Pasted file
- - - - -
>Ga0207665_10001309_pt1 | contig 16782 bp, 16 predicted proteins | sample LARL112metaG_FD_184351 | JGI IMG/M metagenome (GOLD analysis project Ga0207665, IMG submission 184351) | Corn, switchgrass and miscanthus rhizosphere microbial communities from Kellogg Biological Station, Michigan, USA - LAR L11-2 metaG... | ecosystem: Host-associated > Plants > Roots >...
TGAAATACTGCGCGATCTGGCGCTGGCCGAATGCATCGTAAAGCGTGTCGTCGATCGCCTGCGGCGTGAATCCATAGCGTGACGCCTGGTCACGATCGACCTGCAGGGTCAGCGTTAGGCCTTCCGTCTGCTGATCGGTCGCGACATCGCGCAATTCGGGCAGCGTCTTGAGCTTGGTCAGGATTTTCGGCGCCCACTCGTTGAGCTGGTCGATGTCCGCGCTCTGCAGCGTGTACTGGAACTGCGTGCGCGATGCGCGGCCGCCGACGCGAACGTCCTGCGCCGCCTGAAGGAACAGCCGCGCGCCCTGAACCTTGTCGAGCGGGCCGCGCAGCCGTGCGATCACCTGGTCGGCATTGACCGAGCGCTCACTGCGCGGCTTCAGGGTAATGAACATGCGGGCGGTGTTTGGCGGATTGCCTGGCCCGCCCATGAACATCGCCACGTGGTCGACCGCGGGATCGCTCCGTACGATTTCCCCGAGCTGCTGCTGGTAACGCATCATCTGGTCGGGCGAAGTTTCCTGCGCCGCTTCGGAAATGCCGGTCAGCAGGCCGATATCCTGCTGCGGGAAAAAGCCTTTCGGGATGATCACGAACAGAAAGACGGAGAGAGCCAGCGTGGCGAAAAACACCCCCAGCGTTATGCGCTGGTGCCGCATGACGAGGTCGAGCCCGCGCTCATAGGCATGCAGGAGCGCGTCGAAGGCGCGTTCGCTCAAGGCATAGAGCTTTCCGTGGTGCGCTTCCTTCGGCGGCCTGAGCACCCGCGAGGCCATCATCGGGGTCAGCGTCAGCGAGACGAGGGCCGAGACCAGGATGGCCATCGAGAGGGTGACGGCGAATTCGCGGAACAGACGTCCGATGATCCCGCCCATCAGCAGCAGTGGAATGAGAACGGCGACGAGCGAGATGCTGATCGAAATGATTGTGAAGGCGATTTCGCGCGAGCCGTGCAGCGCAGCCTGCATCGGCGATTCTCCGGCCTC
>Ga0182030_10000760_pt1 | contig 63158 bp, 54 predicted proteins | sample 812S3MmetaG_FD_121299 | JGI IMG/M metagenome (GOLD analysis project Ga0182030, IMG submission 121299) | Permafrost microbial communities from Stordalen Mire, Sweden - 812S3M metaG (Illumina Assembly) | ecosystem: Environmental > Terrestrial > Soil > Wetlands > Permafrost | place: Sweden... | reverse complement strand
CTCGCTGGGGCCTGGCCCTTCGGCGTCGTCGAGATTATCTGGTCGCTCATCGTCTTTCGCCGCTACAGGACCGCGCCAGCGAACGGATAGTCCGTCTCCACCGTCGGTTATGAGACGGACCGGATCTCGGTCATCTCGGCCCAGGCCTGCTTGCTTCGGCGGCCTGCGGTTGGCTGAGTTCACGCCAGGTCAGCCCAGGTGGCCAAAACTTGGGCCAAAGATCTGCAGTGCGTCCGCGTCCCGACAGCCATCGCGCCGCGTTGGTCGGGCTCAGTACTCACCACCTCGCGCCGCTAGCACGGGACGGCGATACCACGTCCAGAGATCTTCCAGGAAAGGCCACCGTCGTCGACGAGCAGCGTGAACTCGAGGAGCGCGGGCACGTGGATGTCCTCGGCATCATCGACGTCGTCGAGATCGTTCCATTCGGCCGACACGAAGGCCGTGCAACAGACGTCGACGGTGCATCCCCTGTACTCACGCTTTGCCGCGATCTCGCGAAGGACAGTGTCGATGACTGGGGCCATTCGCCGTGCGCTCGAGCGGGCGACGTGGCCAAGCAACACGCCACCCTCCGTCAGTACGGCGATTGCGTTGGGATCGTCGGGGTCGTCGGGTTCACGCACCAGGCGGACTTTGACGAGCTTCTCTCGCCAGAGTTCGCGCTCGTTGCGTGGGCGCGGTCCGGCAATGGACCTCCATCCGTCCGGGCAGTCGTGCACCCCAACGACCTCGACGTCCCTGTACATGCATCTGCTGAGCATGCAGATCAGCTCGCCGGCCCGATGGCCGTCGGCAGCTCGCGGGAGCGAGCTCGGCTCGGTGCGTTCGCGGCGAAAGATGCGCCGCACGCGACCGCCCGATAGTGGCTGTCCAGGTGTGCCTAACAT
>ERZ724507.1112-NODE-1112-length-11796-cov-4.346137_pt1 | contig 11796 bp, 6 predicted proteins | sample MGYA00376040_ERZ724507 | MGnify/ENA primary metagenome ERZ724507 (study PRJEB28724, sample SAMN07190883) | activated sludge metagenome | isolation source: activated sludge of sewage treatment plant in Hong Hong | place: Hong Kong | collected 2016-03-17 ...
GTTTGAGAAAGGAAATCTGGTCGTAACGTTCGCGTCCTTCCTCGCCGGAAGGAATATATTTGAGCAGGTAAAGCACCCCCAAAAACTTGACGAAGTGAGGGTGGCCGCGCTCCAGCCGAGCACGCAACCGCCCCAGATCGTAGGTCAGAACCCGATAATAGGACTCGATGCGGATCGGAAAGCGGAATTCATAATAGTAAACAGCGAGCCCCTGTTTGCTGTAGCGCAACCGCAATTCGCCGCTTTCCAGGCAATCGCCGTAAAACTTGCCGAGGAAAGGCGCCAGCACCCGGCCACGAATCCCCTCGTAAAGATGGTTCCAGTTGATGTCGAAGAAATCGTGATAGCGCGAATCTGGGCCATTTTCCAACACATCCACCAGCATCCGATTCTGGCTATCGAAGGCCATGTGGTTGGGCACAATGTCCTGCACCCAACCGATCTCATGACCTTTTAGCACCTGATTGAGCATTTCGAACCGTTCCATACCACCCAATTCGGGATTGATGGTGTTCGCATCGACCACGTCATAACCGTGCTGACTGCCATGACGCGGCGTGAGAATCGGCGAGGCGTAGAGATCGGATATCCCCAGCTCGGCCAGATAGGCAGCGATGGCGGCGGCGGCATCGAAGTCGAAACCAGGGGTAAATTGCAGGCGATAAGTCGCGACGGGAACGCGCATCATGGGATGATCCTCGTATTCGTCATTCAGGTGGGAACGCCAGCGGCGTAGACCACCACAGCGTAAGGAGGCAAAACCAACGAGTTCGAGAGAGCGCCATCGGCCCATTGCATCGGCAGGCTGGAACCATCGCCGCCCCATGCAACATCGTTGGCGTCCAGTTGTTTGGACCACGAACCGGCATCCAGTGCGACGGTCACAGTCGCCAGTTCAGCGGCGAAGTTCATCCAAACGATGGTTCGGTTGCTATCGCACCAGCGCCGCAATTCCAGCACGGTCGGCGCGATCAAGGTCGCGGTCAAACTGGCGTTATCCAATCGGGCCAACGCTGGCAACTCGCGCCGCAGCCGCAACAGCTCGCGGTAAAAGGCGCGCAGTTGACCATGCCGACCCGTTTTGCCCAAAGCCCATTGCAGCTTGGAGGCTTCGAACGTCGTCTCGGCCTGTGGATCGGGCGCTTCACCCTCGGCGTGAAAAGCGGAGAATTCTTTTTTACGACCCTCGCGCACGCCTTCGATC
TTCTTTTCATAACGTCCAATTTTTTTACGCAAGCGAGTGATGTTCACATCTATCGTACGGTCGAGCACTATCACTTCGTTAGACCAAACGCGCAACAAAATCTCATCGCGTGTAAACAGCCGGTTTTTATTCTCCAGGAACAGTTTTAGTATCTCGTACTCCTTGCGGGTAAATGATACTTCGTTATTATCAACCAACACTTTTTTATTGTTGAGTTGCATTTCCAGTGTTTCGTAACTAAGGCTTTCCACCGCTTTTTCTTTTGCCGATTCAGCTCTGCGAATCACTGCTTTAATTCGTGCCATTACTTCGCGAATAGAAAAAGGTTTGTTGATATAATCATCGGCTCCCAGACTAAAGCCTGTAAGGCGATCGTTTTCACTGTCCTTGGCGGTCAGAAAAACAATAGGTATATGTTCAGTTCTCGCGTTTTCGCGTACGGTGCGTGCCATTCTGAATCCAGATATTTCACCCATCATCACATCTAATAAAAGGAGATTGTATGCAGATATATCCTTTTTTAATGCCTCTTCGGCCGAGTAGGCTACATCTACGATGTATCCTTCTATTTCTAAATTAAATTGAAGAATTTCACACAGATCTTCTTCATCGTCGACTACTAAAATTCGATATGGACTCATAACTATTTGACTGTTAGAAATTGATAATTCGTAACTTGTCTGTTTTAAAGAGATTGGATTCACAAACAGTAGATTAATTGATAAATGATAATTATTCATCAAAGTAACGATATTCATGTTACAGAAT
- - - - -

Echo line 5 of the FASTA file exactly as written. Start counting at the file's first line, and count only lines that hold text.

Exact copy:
>ERZ724507.1112-NODE-1112-length-11796-cov-4.346137_pt1 | contig 11796 bp, 6 predicted proteins | sample MGYA00376040_ERZ724507 | MGnify/ENA primary metagenome ERZ724507 (study PRJEB28724, sample SAMN07190883) | activated sludge metagenome | isolation source: activated sludge of sewage treatment plant in Hong Hong | place: Hong Kong | collected 2016-03-17 ...